6 Pearl Stein ’57 (left) and Pat Miller Helfrich ’57 reconnect at the May 16 reception in the Payne Gallery. Helfrich established the Founder’s Day event 32 years ago. 7 Helen Desh Woodbridge ’54 (left) and Gloria Badel Hilbert ’53 wore the school colors of the Women’s College — purple and gold — while participating in the Lovefeast in Peter Hall.




RECENT HAPPENINGS lifelong learning Program Talks Healthy Choices The Alumni Association’s Lifelong Learning Program hosted its Spring Symposium March 22, drawing approximately 60 people to its health-minded workshops. This year’s theme was “The Year of the Hound: How to be happy and healthy in 2014.” Michelle Litzenberger Trent ‘93 (pictured), a food coach, nutrition educator and owner of the Joyful Elephant, was one of the conference’s presenters. She led a workshop focused on plant-based nutrition and how diet affects disease.

Brubakers Host Philadelphia Event Laurie Riley Brubaker ‘82 and her husband, Lloyd, hosted the College’s Philadelphia Regional Event at their Phoenixville home March 29. Pictured (from left) are Lloyd and Laurie Brubaker, President Bryon Grigsby ’90 and Lea Glembot. Laurie Brubaker, president of Aetna’s Pennsylvania, Delaware and West Virginia operations, received the 2010 Moravian College Comenius Award.


For details or registration, contact 610-861-1366 or

Sept. 6

Chicago Alumni Reception

October 17-18

Homecoming – Reunions 1969-2009

November 14

Athletic Hall of Fame Dinner & Induction Ceremony

November 16

accounting Club Honors Popowycz, Walker On March 23, the Accounting Club held its awards ceremony, recognizing Michael Popowycz ’78, vice chairman and chief financial officer at Case Farms, Inc., with the “Pinnacle Award” and Kasey M. Walker ’05, senior associate at PricewaterhouseCoopers LLP, with the “Young Accounting Alumni Award.” Prior to the ceremony, the College dedicated Comenius Hall’s room 213 in honor of John Gehman, associate professor emeritus of accounting.

Harrisburg/Lancaster Alumni Reception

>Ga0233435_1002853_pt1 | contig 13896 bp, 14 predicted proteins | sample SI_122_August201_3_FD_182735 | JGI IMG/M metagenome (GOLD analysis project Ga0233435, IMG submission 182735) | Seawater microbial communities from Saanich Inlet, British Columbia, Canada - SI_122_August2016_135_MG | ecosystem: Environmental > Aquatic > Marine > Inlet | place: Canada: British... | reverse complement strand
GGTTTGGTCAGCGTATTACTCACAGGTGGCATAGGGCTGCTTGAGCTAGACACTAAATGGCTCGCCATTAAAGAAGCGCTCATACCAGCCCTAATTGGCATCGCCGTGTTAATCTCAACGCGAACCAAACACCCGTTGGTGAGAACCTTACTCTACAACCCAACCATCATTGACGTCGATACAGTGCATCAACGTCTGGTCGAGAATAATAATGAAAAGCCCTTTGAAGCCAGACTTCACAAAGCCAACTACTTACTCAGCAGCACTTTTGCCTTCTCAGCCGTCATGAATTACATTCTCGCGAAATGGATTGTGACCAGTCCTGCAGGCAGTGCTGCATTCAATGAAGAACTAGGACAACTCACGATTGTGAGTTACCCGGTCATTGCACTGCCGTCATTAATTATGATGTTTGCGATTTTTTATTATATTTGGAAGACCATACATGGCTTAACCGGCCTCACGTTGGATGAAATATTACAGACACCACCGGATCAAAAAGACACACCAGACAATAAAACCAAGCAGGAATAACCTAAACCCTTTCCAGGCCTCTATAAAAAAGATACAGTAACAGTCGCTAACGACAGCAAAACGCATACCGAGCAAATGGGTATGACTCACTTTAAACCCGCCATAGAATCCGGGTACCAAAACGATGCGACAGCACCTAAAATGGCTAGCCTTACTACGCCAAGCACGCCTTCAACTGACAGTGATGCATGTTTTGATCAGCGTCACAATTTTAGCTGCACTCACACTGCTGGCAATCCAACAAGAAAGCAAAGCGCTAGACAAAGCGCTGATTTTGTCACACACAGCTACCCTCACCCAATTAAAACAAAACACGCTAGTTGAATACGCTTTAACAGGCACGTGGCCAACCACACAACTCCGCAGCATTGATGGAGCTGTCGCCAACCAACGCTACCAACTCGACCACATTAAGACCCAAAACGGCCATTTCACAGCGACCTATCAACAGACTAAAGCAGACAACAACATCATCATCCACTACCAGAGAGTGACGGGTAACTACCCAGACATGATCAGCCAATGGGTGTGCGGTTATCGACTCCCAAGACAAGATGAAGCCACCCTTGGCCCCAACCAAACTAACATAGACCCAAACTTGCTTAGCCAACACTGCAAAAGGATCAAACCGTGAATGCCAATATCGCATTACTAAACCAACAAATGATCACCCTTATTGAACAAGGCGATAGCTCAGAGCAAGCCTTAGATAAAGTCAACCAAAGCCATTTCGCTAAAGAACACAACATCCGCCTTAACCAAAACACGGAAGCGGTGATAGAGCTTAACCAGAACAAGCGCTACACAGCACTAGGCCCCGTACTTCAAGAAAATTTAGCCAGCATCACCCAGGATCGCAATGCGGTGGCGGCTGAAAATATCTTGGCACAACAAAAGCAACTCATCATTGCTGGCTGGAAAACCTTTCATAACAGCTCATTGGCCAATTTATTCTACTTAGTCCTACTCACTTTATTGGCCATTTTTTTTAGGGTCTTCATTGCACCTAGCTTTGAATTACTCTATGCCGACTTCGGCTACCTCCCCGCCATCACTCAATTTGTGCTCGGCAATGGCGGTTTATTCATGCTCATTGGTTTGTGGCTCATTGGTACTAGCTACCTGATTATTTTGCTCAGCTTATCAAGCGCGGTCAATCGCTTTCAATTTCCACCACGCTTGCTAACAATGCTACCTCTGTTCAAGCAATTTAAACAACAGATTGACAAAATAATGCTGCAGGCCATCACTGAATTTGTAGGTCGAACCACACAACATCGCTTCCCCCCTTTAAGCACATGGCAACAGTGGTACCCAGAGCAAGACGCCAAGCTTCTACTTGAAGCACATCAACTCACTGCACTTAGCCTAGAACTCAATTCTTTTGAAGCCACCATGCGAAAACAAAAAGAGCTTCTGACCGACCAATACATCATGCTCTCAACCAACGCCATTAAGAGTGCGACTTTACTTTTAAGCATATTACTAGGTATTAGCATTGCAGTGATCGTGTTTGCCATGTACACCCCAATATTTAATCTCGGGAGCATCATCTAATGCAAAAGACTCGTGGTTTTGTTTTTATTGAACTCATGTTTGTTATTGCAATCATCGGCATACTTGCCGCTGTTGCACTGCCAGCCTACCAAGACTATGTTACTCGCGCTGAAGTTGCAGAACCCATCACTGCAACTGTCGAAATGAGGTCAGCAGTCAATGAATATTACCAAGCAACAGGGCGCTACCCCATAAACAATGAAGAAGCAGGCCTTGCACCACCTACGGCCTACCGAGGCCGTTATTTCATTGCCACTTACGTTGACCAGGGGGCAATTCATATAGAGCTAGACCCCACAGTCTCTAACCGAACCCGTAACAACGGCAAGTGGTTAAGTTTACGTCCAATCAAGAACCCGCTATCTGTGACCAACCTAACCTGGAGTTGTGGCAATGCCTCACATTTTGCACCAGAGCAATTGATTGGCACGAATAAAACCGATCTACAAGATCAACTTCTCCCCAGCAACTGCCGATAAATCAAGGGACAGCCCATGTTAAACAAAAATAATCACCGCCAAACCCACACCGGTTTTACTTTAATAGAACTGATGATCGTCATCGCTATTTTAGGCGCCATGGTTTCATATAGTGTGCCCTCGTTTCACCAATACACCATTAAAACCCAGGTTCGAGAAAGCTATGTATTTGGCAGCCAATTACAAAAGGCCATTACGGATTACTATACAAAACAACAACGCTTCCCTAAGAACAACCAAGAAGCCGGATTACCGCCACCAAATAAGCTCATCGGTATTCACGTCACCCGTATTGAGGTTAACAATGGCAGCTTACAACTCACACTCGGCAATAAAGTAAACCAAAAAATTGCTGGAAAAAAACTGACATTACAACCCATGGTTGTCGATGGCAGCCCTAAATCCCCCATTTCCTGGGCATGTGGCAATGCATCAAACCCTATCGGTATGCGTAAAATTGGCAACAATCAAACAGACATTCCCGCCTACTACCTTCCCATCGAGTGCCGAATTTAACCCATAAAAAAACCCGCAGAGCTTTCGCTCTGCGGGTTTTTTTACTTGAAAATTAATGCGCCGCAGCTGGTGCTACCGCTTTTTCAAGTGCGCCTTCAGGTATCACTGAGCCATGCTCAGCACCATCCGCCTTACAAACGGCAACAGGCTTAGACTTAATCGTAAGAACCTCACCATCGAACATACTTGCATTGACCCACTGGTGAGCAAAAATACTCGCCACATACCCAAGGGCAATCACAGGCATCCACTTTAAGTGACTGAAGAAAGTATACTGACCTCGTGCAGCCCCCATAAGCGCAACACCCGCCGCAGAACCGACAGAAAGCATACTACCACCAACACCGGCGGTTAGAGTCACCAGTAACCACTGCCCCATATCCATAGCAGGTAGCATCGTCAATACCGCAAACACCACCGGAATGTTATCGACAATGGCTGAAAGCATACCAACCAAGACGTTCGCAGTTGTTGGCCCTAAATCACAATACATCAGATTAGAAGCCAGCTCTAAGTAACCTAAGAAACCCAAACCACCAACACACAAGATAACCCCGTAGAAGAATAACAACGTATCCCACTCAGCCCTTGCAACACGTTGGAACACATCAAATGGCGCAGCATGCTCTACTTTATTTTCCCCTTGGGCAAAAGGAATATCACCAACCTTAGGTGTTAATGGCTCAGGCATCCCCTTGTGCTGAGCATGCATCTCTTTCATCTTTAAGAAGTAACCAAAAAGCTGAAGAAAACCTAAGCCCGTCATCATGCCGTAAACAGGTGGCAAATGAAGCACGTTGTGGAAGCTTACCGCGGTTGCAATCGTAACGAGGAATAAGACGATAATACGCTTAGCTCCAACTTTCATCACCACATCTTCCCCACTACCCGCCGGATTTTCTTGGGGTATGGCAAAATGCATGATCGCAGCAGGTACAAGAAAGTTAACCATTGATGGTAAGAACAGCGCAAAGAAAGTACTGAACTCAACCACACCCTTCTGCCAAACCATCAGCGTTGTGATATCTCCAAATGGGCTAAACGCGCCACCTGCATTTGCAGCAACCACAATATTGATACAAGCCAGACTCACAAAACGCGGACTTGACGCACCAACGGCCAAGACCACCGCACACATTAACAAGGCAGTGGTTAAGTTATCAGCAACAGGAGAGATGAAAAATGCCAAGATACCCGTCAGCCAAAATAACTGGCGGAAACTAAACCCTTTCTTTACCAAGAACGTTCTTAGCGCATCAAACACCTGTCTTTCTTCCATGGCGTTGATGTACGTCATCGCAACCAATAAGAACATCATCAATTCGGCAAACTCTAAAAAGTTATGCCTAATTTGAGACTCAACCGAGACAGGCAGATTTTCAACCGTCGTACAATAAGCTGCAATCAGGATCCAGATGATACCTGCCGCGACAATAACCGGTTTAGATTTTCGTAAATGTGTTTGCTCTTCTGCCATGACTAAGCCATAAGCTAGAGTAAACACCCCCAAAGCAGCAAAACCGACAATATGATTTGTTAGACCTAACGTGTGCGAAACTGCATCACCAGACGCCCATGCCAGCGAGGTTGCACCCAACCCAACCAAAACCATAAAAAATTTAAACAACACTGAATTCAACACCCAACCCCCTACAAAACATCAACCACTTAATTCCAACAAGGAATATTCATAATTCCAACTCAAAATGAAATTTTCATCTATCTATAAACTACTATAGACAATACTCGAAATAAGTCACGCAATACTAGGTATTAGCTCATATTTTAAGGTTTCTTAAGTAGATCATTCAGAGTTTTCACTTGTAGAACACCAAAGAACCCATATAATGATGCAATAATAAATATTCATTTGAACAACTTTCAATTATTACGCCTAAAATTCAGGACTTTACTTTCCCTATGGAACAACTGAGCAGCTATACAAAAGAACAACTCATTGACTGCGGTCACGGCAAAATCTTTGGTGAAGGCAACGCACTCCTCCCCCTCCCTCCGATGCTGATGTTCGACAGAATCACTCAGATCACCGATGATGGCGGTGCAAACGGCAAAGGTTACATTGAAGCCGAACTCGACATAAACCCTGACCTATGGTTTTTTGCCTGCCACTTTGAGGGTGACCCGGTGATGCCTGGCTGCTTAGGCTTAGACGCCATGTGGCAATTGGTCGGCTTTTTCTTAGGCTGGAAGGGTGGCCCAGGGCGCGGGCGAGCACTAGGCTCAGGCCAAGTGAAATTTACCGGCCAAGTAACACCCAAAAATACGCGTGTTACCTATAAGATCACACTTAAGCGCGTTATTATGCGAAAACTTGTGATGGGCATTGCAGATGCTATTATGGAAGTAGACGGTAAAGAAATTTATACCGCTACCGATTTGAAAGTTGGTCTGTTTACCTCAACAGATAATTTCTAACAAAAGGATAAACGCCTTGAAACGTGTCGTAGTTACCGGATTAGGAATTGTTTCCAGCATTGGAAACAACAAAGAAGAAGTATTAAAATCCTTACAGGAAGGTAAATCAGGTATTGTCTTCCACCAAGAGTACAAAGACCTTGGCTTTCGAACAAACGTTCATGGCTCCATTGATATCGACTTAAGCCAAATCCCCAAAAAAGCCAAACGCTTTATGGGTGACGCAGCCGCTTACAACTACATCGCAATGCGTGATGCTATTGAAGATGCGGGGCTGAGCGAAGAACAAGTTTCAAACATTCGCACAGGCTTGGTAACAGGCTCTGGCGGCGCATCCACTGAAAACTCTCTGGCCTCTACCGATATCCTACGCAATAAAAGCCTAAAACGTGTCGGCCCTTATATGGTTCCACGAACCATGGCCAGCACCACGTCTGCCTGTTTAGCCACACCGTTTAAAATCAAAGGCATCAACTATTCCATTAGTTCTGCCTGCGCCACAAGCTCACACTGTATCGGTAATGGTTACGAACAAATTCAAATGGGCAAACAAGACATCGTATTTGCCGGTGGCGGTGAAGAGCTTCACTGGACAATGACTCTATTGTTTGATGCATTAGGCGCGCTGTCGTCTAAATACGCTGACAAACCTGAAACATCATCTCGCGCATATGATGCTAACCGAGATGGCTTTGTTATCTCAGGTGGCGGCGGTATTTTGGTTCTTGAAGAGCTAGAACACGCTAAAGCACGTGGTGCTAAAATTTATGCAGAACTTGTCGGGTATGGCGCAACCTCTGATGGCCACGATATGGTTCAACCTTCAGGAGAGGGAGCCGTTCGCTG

December 5-7, 12-14 Vespers

December 13

14th Annual Alumni Awards Ceremony

Preparing Students for life after Graduation

Ken Blom ’07 led a session at the ‘Backpack to Briefcase’ event titled “Social Media and You,” educating students on how they can create a positive social media presence. SUMMER 2014

More than 60 juniors and seniors took a major step toward reaching their career goals in January, participating in “Backpack to Briefcase,” an interactive two-day program coordinated by the Career Center. The conference-style program, which aims to help participants build a solid foundation for their professional future, included presentations by industry professionals, many of them former Greyhounds. Among the Moravian alumni on hand were Daniel Carusi ’89, vice president of global education, Deltek; Michelle Hanna ’12, Ph.D. candidate in psychology, Lehigh University; Dylan Stroup ’10, advisor at AXA Equitables; Laura Queen ’96, vice president of human resources, G & W Laboratories, Inc.; and Ken Blom ’07, associate director of social discovery at Buzzfeed. MORAVIAN COLLEGE MAGAZINE




Moravian College Magazine publishes all class notes that we receive. We reserve the right to edit for space or style. Some information may appear only online at All class correspondents with an email address are listed within the notes. Some correspondents without email access are listed on page 32. If your class year is not shown or does not list a named correspondent either here or online, email your information to or mail to Pat Hanna, Alumni Relations Office, Moravian College, 1200 Main Street, Bethlehem, PA 18018.

DEADLINES FOR SUBMISSIONS: August 1 for the fall 2014 issue. December 1 for the winter 2015 issue.

PHOTO POLICY FOR CLASSNOTES: • Please send us your image as a jpg file

at 300 dpi.

• We publish one photo per wedding or birth. • We welcome photos of gatherings of alumni

and will publish as many as space permits.


Norma Boldt Wynne; Katherine Meland Freeny writes: I wish that I could have been at reunion weekend in May. I spend the summer months living in Washington state, and this would have been too far to travel alone. I continue to enjoy excellent health. I retired at age 80 from Schreiner University where I taught chemistry and math. I continue to try to stay active, hiking, biking, dancing and singing. During tax season, I volunteer doing income taxes.


Mary T. Pongracz; 321 W. Fourth St.; Bethlehem, PA 18015 Kathryn Horwath Hartman writes that she and Ray have been very blessed. Christmas 2013 was their 59th Christmas together. Kathy taught middle school for 29 years, and Ray was privileged to serve as a pastor, preacher and councilor. They are quite proud of their two sons, Gregg and Kirk, and their families. Grandson Ben recently graduated from high school and headed off for college. Matti is a



sophomore in high school. Harriet graduated from Amherst last June and works in New York City. Granddaughters Julie and Regina are still in high school. Kathy wishes all a happy and healthy 2014. Frances Webber Horton writes that she had a very busy 2013. Her year included trips to the Outer Banks, N.C., Seattle, Wash., and a cruise from Baltimore, Md., to Bermuda. She continues her Philadelphia Orchestra subscription.